Missouri state senators on Wednesday gave Republican Gov. Mike Parson sweeping authority to spend billions of dollars in federal stimulus money as the state tries to slow the spread of the coronavirus.
JEFFERSON CITY — Missouri state senators on Wednesday gave Republican Gov. Mike Parson sweeping authority to spend billions of dollars in federal stimulus money as the state tries to slow the spread of the coronavirus.
Senators voted 28-1 to pass the emergency spending bill. It would still need the approval of the House, which was expected to pass the bill later Wednesday.
The money for medical supplies, local governments, nursing homes and other aid will only cover the state's current fiscal year, which ends in June.
More than $1 billion in federal funding is expected to go toward reimbursing local governments for virus-related expenses. Another $300 million would go to K-12 schools, and $200 million would go to colleges and universities.
Nursing homes could get $90 million in extra federal funding, which would amount to roughly $25 more per day per Medicaid patient to help maintain staffing and prevent outbreaks. Homes where a patient or staffer tested positive for COVID-19 would get an extra $20 per day on top of that, if the federal funding comes through.
Other plans for the federal funding include using $20 million to keep child care providers in business now that schools are closed and many parents have either lost their jobs or are working from home.
Only $4.5 million is slated for rural hospitals.
Parson's administration asked for the authority to spend much more than that: roughly $4.8 billion in federal funding in response to the pandemic. At least $1.8 billion of that hasn't been promised by Congress yet.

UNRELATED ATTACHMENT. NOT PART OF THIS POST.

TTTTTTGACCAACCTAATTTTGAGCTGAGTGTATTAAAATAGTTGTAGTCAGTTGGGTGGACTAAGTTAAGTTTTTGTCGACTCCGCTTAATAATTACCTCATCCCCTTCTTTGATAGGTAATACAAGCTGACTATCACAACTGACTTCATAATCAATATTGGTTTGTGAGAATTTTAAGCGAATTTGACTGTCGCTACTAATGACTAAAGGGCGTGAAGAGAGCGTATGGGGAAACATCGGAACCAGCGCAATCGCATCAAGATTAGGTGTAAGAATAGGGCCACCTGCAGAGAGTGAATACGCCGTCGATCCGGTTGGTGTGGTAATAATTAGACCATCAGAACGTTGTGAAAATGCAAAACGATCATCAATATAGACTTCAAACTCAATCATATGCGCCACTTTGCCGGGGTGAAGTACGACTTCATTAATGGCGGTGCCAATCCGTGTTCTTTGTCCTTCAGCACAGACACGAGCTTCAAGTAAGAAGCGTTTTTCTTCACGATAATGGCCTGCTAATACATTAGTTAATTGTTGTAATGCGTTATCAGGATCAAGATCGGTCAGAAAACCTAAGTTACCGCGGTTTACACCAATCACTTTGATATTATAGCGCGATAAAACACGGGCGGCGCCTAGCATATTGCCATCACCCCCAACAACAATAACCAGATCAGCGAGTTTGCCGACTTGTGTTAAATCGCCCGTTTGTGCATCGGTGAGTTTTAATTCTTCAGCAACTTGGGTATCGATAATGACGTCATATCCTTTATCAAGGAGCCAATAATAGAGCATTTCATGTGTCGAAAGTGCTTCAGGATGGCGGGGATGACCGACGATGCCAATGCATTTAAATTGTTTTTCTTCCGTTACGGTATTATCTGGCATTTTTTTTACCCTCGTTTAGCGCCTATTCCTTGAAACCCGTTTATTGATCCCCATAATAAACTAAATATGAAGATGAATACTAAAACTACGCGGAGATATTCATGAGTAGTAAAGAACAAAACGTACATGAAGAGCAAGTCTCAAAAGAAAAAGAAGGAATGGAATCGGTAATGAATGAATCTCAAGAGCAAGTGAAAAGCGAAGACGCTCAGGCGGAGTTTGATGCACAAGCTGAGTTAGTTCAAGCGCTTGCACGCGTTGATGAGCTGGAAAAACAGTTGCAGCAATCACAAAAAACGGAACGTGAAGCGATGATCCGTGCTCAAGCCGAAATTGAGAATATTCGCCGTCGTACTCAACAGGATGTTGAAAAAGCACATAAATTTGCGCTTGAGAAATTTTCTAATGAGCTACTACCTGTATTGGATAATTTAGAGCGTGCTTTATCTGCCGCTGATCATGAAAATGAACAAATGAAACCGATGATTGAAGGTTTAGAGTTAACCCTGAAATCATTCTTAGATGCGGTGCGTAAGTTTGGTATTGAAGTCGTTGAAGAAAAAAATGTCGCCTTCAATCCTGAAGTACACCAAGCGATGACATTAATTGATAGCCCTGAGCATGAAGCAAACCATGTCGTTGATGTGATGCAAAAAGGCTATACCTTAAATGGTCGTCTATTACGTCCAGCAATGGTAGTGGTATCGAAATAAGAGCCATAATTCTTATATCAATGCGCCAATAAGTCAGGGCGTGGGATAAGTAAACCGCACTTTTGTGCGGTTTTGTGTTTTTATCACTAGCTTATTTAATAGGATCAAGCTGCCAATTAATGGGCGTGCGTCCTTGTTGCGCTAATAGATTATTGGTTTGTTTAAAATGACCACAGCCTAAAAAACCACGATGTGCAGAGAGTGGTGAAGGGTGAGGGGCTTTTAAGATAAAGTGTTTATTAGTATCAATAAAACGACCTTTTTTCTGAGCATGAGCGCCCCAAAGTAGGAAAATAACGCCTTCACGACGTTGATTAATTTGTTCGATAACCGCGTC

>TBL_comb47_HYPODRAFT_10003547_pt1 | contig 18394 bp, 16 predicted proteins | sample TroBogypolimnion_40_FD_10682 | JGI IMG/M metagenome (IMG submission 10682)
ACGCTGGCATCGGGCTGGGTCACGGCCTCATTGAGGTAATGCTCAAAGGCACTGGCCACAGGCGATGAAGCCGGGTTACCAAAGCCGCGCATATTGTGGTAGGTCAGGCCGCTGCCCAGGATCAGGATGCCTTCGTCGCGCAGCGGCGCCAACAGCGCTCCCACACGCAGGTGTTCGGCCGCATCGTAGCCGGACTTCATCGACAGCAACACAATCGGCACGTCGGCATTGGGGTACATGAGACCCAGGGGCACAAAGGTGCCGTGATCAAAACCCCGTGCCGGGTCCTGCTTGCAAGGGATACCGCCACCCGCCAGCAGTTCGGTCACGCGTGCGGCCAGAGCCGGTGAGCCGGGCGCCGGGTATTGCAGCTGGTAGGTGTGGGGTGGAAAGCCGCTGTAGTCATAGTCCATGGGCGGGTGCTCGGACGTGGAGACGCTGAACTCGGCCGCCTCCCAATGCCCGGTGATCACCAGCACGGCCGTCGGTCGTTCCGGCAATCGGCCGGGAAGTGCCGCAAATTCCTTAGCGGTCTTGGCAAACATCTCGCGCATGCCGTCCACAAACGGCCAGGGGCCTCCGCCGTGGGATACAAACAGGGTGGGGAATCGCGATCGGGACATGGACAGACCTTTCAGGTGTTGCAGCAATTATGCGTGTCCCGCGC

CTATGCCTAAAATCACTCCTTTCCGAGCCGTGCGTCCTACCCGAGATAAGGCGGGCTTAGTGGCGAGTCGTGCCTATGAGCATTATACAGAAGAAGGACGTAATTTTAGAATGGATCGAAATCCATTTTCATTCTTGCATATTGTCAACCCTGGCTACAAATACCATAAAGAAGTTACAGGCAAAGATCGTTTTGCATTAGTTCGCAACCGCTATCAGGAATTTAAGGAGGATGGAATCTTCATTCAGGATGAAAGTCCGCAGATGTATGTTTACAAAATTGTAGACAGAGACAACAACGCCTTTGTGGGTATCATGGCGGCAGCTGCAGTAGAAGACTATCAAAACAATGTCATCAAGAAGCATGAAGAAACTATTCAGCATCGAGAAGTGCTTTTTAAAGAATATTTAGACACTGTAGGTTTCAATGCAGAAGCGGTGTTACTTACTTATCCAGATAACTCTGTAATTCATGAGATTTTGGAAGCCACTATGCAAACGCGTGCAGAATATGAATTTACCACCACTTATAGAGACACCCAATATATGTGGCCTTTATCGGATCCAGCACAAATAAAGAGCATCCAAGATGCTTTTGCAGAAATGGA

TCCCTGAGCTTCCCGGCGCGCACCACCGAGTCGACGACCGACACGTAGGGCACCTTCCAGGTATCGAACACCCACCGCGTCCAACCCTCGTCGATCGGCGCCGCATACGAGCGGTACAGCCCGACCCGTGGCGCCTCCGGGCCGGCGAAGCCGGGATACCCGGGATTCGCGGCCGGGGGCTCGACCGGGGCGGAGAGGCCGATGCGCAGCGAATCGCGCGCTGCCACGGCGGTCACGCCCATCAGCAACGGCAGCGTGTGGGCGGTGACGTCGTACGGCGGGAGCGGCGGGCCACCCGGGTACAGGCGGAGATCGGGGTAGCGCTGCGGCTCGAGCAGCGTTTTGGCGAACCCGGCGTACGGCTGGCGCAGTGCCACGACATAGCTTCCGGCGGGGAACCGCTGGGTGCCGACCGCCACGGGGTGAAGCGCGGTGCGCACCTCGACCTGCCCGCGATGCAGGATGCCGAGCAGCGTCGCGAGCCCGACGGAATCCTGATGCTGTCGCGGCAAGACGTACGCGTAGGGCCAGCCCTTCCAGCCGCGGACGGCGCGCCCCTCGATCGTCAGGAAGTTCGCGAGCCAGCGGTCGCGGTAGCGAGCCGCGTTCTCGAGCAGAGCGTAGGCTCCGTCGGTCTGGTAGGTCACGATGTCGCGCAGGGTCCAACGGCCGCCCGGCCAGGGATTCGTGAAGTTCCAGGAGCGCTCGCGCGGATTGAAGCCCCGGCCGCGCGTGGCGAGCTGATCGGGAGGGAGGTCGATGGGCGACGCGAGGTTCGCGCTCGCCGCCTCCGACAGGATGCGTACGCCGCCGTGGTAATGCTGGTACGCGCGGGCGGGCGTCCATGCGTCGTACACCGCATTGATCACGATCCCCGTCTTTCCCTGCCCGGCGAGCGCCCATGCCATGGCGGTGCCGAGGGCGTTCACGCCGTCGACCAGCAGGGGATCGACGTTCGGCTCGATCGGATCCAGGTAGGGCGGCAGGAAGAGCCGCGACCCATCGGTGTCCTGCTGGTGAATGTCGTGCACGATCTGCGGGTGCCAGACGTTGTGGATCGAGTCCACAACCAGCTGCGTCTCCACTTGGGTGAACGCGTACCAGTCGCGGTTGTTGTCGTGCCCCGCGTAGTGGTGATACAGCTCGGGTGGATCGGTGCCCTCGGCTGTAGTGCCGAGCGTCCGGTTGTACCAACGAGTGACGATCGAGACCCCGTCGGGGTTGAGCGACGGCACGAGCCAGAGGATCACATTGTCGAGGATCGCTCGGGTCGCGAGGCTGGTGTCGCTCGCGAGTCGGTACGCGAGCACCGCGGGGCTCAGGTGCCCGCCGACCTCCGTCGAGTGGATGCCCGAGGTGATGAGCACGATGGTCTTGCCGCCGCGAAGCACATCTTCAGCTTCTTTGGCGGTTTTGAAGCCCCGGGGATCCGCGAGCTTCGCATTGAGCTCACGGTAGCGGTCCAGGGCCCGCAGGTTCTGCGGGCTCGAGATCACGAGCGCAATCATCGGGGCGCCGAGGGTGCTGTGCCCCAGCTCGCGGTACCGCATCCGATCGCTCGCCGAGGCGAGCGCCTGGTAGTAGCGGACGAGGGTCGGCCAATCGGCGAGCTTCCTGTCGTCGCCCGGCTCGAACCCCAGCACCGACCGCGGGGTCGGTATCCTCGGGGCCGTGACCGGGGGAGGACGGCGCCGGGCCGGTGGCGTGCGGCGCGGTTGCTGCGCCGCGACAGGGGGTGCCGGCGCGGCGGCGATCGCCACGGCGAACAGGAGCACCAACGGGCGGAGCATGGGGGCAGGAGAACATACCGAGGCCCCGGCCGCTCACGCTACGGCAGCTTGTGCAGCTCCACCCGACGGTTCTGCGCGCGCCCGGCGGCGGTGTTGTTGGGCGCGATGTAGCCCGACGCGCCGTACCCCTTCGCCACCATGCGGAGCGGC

State Budget Director Dan Haug said the purpose is to pad Parson's spending authority in case more federal funding becomes available so that lawmakers wouldn't need to return to the Capitol.
"We are putting a lot of faith in the governor and giving him the flexibility, in my opinion, that he needs to manage this pandemic," Democratic Senate Minority Leader John Rizzo said.
Lawmakers placed few restrictions on Parson's ability to spend the federal money.
For example, the budget provides for a total of more than $1.5 billion in state and federal funding to be spent at "any state agency responding during a declared emergency at the direction of the governor provided the services furnish immediate aid and relief."
That rankled members of the Senate's Conservative Caucus, who raised concerns about giving Parson such broad spending authority.
"We want to make sure that we're ready to accept this," Republican Sen. Denny Hoskins said of federal funding. "Unfortunately, that guidance from the federal government, much of it has not been issued. And so we are placing a lot of trust and faith in our governor."
The Capitol has been closed to everyone except essential staff since March 24. Lawmakers are taking extraordinary social distancing precautions as they conduct business. Lawmakers have been encouraged to stay in their offices until they want to debate, ask questions or vote.
Republican Speaker Elijah Haahr led a nearly empty House with a voice muffled by a face mask. House lawmakers tried to allow a maximum of 10 people in the 163-member chamber at any one time.
"Today, business was anything but usual," Rizzo said.